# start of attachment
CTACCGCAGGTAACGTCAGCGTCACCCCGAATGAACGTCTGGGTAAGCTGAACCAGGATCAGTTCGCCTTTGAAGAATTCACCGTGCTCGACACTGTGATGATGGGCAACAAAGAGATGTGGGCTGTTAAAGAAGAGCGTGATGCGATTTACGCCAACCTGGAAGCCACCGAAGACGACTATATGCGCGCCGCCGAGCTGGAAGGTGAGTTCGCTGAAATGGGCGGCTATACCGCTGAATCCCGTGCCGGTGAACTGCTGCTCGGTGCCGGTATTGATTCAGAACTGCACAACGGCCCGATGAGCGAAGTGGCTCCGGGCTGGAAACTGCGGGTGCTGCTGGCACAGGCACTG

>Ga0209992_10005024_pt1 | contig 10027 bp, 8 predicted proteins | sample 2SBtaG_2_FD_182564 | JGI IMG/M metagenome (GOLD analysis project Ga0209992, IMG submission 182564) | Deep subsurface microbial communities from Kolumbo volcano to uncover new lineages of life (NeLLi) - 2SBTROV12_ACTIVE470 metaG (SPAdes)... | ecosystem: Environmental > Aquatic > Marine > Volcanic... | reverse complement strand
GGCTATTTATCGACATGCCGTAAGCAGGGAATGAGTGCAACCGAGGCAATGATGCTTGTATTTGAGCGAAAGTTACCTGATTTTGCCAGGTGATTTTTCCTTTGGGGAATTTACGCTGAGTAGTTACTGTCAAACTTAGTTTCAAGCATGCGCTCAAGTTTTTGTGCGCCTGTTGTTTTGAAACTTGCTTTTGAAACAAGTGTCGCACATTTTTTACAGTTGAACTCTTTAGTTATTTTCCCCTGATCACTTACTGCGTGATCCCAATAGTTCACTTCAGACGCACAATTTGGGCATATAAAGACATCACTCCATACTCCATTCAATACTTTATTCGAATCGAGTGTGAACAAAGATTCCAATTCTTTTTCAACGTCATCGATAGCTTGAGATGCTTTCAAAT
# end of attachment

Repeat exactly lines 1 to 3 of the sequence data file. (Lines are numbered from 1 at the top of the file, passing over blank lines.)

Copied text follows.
CTACCGCAGGTAACGTCAGCGTCACCCCGAATGAACGTCTGGGTAAGCTGAACCAGGATCAGTTCGCCTTTGAAGAATTCACCGTGCTCGACACTGTGATGATGGGCAACAAAGAGATGTGGGCTGTTAAAGAAGAGCGTGATGCGATTTACGCCAACCTGGAAGCCACCGAAGACGACTATATGCGCGCCGCCGAGCTGGAAGGTGAGTTCGCTGAAATGGGCGGCTATACCGCTGAATCCCGTGCCGGTGAACTGCTGCTCGGTGCCGGTATTGATTCAGAACTGCACAACGGCCCGATGAGCGAAGTGGCTCCGGGCTGGAAACTGCGGGTGCTGCTGGCACAGGCACTG

>Ga0209992_10005024_pt1 | contig 10027 bp, 8 predicted proteins | sample 2SBtaG_2_FD_182564 | JGI IMG/M metagenome (GOLD analysis project Ga0209992, IMG submission 182564) | Deep subsurface microbial communities from Kolumbo volcano to uncover new lineages of life (NeLLi) - 2SBTROV12_ACTIVE470 metaG (SPAdes)... | ecosystem: Environmental > Aquatic > Marine > Volcanic... | reverse complement strand
GGCTATTTATCGACATGCCGTAAGCAGGGAATGAGTGCAACCGAGGCAATGATGCTTGTATTTGAGCGAAAGTTACCTGATTTTGCCAGGTGATTTTTCCTTTGGGGAATTTACGCTGAGTAGTTACTGTCAAACTTAGTTTCAAGCATGCGCTCAAGTTTTTGTGCGCCTGTTGTTTTGAAACTTGCTTTTGAAACAAGTGTCGCACATTTTTTACAGTTGAACTCTTTAGTTATTTTCCCCTGATCACTTACTGCGTGATCCCAATAGTTCACTTCAGACGCACAATTTGGGCATATAAAGACATCACTCCATACTCCATTCAATACTTTATTCGAATCGAGTGTGAACAAAGATTCCAATTCTTTTTCAACGTCATCGATAGCTTGAGATGCTTTCAAAT